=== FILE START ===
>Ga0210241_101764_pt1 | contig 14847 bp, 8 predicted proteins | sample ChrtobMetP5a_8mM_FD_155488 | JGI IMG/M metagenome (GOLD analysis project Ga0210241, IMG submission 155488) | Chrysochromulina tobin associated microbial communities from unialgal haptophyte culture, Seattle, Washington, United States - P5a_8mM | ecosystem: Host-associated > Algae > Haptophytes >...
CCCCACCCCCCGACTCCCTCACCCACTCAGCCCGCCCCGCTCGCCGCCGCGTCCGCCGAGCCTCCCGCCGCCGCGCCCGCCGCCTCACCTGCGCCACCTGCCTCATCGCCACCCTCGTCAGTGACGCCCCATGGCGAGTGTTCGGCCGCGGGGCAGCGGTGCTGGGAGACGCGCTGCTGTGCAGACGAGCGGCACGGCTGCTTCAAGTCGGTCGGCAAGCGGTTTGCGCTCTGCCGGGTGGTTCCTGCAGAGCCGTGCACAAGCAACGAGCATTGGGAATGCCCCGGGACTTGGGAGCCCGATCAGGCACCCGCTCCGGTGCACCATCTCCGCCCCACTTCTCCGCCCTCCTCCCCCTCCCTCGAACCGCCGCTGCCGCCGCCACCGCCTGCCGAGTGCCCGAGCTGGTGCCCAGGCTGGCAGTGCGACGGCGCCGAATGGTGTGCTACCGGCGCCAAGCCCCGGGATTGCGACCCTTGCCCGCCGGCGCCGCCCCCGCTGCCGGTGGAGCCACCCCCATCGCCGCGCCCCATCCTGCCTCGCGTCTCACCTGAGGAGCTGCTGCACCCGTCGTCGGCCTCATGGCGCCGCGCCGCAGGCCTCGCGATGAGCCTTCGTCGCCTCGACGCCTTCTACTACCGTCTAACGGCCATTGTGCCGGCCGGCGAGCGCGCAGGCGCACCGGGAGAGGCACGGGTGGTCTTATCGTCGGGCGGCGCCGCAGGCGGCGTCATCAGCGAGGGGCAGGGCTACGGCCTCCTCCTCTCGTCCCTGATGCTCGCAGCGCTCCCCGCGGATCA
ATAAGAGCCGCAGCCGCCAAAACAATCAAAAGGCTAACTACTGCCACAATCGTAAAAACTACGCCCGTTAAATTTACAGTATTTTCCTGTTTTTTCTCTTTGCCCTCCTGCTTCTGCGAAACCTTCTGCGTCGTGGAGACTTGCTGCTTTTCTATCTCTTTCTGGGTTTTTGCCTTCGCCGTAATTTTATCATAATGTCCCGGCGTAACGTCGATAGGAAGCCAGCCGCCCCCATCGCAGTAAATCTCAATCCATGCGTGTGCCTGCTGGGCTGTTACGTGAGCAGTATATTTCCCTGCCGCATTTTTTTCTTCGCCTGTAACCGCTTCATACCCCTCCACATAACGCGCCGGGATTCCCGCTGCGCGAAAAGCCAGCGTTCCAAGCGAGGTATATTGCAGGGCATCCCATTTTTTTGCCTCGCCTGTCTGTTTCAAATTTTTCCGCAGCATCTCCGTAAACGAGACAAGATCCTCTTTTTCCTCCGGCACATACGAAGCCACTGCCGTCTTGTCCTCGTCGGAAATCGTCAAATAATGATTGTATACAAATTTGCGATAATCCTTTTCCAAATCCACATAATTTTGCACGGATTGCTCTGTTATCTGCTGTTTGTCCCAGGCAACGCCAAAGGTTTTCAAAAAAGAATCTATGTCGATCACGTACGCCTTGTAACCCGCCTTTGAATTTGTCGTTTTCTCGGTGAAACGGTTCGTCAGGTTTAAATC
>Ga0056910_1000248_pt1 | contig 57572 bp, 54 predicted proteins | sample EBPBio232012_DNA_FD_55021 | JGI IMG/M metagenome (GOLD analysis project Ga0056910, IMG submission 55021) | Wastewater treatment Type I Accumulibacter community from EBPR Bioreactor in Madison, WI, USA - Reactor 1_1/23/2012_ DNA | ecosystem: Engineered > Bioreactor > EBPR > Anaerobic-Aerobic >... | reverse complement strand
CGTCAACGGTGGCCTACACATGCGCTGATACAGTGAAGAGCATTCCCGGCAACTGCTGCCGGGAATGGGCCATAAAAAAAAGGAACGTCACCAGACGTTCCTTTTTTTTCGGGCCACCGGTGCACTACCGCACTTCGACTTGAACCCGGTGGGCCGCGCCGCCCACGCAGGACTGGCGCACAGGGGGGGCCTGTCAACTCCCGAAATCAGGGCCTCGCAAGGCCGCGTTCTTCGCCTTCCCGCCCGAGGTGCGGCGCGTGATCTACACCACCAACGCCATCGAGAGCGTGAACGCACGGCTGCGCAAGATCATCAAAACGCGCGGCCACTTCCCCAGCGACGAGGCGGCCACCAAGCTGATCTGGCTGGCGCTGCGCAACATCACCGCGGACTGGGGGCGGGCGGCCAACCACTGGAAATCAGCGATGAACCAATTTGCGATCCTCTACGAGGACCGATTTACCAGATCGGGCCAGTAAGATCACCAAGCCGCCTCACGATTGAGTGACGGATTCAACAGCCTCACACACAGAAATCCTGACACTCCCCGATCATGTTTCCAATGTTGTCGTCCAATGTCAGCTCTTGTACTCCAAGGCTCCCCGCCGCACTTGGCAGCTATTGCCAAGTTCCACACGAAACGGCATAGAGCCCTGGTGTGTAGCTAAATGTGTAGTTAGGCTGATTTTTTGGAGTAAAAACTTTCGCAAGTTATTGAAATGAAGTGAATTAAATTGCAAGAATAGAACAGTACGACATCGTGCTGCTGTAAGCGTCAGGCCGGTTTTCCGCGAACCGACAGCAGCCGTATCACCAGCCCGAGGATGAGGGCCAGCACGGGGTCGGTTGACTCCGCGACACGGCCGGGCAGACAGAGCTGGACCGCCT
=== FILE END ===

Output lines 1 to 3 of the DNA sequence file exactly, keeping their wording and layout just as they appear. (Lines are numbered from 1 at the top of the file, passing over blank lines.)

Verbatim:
>Ga0210241_101764_pt1 | contig 14847 bp, 8 predicted proteins | sample ChrtobMetP5a_8mM_FD_155488 | JGI IMG/M metagenome (GOLD analysis project Ga0210241, IMG submission 155488) | Chrysochromulina tobin associated microbial communities from unialgal haptophyte culture, Seattle, Washington, United States - P5a_8mM | ecosystem: Host-associated > Algae > Haptophytes >...
CCCCACCCCCCGACTCCCTCACCCACTCAGCCCGCCCCGCTCGCCGCCGCGTCCGCCGAGCCTCCCGCCGCCGCGCCCGCCGCCTCACCTGCGCCACCTGCCTCATCGCCACCCTCGTCAGTGACGCCCCATGGCGAGTGTTCGGCCGCGGGGCAGCGGTGCTGGGAGACGCGCTGCTGTGCAGACGAGCGGCACGGCTGCTTCAAGTCGGTCGGCAAGCGGTTTGCGCTCTGCCGGGTGGTTCCTGCAGAGCCGTGCACAAGCAACGAGCATTGGGAATGCCCCGGGACTTGGGAGCCCGATCAGGCACCCGCTCCGGTGCACCATCTCCGCCCCACTTCTCCGCCCTCCTCCCCCTCCCTCGAACCGCCGCTGCCGCCGCCACCGCCTGCCGAGTGCCCGAGCTGGTGCCCAGGCTGGCAGTGCGACGGCGCCGAATGGTGTGCTACCGGCGCCAAGCCCCGGGATTGCGACCCTTGCCCGCCGGCGCCGCCCCCGCTGCCGGTGGAGCCACCCCCATCGCCGCGCCCCATCCTGCCTCGCGTCTCACCTGAGGAGCTGCTGCACCCGTCGTCGGCCTCATGGCGCCGCGCCGCAGGCCTCGCGATGAGCCTTCGTCGCCTCGACGCCTTCTACTACCGTCTAACGGCCATTGTGCCGGCCGGCGAGCGCGCAGGCGCACCGGGAGAGGCACGGGTGGTCTTATCGTCGGGCGGCGCCGCAGGCGGCGTCATCAGCGAGGGGCAGGGCTACGGCCTCCTCCTCTCGTCCCTGATGCTCGCAGCGCTCCCCGCGGATCA
ATAAGAGCCGCAGCCGCCAAAACAATCAAAAGGCTAACTACTGCCACAATCGTAAAAACTACGCCCGTTAAATTTACAGTATTTTCCTGTTTTTTCTCTTTGCCCTCCTGCTTCTGCGAAACCTTCTGCGTCGTGGAGACTTGCTGCTTTTCTATCTCTTTCTGGGTTTTTGCCTTCGCCGTAATTTTATCATAATGTCCCGGCGTAACGTCGATAGGAAGCCAGCCGCCCCCATCGCAGTAAATCTCAATCCATGCGTGTGCCTGCTGGGCTGTTACGTGAGCAGTATATTTCCCTGCCGCATTTTTTTCTTCGCCTGTAACCGCTTCATACCCCTCCACATAACGCGCCGGGATTCCCGCTGCGCGAAAAGCCAGCGTTCCAAGCGAGGTATATTGCAGGGCATCCCATTTTTTTGCCTCGCCTGTCTGTTTCAAATTTTTCCGCAGCATCTCCGTAAACGAGACAAGATCCTCTTTTTCCTCCGGCACATACGAAGCCACTGCCGTCTTGTCCTCGTCGGAAATCGTCAAATAATGATTGTATACAAATTTGCGATAATCCTTTTCCAAATCCACATAATTTTGCACGGATTGCTCTGTTATCTGCTGTTTGTCCCAGGCAACGCCAAAGGTTTTCAAAAAAGAATCTATGTCGATCACGTACGCCTTGTAACCCGCCTTTGAATTTGTCGTTTTCTCGGTGAAACGGTTCGTCAGGTTTAAATC